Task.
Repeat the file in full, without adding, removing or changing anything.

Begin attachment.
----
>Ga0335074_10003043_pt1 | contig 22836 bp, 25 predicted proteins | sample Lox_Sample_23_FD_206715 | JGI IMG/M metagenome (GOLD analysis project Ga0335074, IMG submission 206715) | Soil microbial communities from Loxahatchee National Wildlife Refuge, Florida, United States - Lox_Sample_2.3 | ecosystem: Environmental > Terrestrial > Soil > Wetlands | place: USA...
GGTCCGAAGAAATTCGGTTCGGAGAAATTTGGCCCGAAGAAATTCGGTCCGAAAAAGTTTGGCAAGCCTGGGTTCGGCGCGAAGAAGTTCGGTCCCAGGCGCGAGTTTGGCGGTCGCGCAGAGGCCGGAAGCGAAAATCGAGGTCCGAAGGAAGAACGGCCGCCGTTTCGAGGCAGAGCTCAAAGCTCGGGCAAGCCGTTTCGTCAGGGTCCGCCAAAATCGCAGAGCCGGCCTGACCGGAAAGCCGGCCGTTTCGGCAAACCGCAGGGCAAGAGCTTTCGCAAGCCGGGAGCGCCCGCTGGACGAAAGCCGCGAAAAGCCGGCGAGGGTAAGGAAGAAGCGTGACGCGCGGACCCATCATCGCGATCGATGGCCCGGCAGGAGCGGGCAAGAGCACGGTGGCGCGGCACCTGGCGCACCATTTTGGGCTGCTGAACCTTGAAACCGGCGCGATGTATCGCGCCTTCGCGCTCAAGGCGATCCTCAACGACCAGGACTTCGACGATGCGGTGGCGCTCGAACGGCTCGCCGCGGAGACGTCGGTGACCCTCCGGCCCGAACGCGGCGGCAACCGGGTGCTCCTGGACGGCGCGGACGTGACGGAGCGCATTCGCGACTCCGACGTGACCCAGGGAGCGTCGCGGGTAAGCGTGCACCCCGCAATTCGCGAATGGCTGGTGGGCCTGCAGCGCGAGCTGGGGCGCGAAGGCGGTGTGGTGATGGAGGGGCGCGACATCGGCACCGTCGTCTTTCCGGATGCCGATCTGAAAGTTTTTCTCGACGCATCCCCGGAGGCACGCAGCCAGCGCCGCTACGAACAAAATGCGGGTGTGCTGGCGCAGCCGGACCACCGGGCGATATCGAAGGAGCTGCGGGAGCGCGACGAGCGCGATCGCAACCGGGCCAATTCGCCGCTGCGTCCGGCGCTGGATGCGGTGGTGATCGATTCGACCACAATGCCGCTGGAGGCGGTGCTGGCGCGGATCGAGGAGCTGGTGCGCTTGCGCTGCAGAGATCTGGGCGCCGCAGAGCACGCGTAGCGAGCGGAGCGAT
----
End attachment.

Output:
>Ga0335074_10003043_pt1 | contig 22836 bp, 25 predicted proteins | sample Lox_Sample_23_FD_206715 | JGI IMG/M metagenome (GOLD analysis project Ga0335074, IMG submission 206715) | Soil microbial communities from Loxahatchee National Wildlife Refuge, Florida, United States - Lox_Sample_2.3 | ecosystem: Environmental > Terrestrial > Soil > Wetlands | place: USA...
GGTCCGAAGAAATTCGGTTCGGAGAAATTTGGCCCGAAGAAATTCGGTCCGAAAAAGTTTGGCAAGCCTGGGTTCGGCGCGAAGAAGTTCGGTCCCAGGCGCGAGTTTGGCGGTCGCGCAGAGGCCGGAAGCGAAAATCGAGGTCCGAAGGAAGAACGGCCGCCGTTTCGAGGCAGAGCTCAAAGCTCGGGCAAGCCGTTTCGTCAGGGTCCGCCAAAATCGCAGAGCCGGCCTGACCGGAAAGCCGGCCGTTTCGGCAAACCGCAGGGCAAGAGCTTTCGCAAGCCGGGAGCGCCCGCTGGACGAAAGCCGCGAAAAGCCGGCGAGGGTAAGGAAGAAGCGTGACGCGCGGACCCATCATCGCGATCGATGGCCCGGCAGGAGCGGGCAAGAGCACGGTGGCGCGGCACCTGGCGCACCATTTTGGGCTGCTGAACCTTGAAACCGGCGCGATGTATCGCGCCTTCGCGCTCAAGGCGATCCTCAACGACCAGGACTTCGACGATGCGGTGGCGCTCGAACGGCTCGCCGCGGAGACGTCGGTGACCCTCCGGCCCGAACGCGGCGGCAACCGGGTGCTCCTGGACGGCGCGGACGTGACGGAGCGCATTCGCGACTCCGACGTGACCCAGGGAGCGTCGCGGGTAAGCGTGCACCCCGCAATTCGCGAATGGCTGGTGGGCCTGCAGCGCGAGCTGGGGCGCGAAGGCGGTGTGGTGATGGAGGGGCGCGACATCGGCACCGTCGTCTTTCCGGATGCCGATCTGAAAGTTTTTCTCGACGCATCCCCGGAGGCACGCAGCCAGCGCCGCTACGAACAAAATGCGGGTGTGCTGGCGCAGCCGGACCACCGGGCGATATCGAAGGAGCTGCGGGAGCGCGACGAGCGCGATCGCAACCGGGCCAATTCGCCGCTGCGTCCGGCGCTGGATGCGGTGGTGATCGATTCGACCACAATGCCGCTGGAGGCGGTGCTGGCGCGGATCGAGGAGCTGGTGCGCTTGCGCTGCAGAGATCTGGGCGCCGCAGAGCACGCGTAGCGAGCGGAGCGAT